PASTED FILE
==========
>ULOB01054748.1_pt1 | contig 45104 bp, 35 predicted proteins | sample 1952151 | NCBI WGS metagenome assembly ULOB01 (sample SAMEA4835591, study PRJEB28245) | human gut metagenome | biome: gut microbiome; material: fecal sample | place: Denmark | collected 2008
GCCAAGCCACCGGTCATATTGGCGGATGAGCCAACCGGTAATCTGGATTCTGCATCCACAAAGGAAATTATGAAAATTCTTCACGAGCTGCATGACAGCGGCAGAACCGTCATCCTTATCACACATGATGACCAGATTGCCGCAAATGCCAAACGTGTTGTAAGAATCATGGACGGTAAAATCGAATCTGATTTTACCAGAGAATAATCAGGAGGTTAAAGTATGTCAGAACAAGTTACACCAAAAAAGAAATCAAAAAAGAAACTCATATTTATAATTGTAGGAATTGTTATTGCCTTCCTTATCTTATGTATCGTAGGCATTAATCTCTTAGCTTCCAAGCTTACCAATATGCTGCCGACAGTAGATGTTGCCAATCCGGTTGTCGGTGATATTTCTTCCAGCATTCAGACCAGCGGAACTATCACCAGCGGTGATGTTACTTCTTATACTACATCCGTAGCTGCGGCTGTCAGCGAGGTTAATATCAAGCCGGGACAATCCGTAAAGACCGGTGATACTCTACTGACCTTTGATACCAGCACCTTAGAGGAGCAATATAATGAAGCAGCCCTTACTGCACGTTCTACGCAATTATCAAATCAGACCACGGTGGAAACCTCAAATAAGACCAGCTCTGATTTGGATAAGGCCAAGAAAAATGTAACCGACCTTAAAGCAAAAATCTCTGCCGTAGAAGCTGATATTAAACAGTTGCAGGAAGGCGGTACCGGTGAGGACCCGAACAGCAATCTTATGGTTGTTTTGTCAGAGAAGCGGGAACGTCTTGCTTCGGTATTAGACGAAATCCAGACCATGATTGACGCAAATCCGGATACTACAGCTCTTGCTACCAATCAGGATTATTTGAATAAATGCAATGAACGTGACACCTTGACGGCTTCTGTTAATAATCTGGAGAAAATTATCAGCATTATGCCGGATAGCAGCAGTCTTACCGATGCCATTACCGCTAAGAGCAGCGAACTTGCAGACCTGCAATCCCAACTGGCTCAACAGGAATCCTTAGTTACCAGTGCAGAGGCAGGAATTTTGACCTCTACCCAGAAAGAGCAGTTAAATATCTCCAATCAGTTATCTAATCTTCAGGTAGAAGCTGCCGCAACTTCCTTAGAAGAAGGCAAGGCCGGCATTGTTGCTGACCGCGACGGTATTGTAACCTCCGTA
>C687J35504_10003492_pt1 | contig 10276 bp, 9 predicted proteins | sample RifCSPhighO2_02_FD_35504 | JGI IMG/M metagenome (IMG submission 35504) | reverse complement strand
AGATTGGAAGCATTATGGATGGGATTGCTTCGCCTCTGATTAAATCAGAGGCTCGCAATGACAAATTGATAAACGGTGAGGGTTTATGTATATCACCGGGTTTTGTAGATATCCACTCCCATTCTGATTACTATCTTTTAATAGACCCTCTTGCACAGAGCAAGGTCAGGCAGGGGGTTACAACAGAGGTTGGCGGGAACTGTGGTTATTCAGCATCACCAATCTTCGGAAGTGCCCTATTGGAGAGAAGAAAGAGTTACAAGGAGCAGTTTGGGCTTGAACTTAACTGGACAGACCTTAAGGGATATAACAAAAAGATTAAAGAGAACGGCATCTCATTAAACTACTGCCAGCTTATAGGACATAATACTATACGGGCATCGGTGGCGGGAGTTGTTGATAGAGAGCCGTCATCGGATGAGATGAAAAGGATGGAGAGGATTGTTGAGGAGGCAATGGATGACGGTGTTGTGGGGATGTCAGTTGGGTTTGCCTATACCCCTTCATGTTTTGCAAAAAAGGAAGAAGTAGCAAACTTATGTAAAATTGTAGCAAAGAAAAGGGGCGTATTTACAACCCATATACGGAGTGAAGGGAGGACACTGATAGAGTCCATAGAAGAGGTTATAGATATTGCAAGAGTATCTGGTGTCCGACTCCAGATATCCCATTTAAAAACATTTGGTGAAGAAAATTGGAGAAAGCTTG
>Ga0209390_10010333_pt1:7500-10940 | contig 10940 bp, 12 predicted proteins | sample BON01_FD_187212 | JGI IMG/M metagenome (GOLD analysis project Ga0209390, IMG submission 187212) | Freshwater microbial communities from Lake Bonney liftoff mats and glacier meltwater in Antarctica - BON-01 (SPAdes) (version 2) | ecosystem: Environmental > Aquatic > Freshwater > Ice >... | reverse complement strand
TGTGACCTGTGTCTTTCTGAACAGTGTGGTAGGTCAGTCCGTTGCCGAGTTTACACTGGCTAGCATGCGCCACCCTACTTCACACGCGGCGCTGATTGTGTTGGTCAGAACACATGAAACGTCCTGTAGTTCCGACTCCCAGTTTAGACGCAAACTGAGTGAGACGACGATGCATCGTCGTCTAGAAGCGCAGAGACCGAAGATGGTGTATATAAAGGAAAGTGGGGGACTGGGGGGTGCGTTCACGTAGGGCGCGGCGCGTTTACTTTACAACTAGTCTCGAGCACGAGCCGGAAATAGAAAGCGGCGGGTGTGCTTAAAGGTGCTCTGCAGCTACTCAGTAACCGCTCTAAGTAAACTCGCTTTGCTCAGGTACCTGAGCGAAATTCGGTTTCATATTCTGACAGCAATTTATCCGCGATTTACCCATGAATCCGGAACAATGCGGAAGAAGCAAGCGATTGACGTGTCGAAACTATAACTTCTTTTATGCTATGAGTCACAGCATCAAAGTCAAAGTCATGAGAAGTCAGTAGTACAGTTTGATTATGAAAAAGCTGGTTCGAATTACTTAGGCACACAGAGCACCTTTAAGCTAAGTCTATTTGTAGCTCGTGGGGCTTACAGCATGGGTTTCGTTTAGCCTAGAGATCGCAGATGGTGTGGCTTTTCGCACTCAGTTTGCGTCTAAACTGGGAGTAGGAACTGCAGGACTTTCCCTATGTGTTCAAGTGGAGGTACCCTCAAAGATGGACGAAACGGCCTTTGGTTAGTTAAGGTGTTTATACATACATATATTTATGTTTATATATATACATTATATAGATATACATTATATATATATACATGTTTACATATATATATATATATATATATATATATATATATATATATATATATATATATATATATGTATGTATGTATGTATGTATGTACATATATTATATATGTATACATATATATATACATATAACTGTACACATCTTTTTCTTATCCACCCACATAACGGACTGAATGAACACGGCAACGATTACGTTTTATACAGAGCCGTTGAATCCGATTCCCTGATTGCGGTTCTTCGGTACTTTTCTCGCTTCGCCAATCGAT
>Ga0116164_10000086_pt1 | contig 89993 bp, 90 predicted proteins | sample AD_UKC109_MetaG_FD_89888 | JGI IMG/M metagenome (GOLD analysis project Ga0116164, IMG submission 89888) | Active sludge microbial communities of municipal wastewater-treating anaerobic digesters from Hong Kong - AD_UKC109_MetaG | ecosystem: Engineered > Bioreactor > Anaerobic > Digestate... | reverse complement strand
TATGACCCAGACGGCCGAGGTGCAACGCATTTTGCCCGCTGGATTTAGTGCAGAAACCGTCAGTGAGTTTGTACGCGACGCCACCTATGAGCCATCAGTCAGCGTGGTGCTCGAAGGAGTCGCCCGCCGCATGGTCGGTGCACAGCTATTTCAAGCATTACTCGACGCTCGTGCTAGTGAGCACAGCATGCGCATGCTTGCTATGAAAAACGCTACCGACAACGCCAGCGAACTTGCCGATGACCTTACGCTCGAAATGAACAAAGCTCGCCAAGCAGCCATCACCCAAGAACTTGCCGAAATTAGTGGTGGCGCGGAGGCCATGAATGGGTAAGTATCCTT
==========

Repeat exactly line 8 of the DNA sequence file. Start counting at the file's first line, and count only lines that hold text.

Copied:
TATGACCCAGACGGCCGAGGTGCAACGCATTTTGCCCGCTGGATTTAGTGCAGAAACCGTCAGTGAGTTTGTACGCGACGCCACCTATGAGCCATCAGTCAGCGTGGTGCTCGAAGGAGTCGCCCGCCGCATGGTCGGTGCACAGCTATTTCAAGCATTACTCGACGCTCGTGCTAGTGAGCACAGCATGCGCATGCTTGCTATGAAAAACGCTACCGACAACGCCAGCGAACTTGCCGATGACCTTACGCTCGAAATGAACAAAGCTCGCCAAGCAGCCATCACCCAAGAACTTGCCGAAATTAGTGGTGGCGCGGAGGCCATGAATGGGTAAGTATCCTT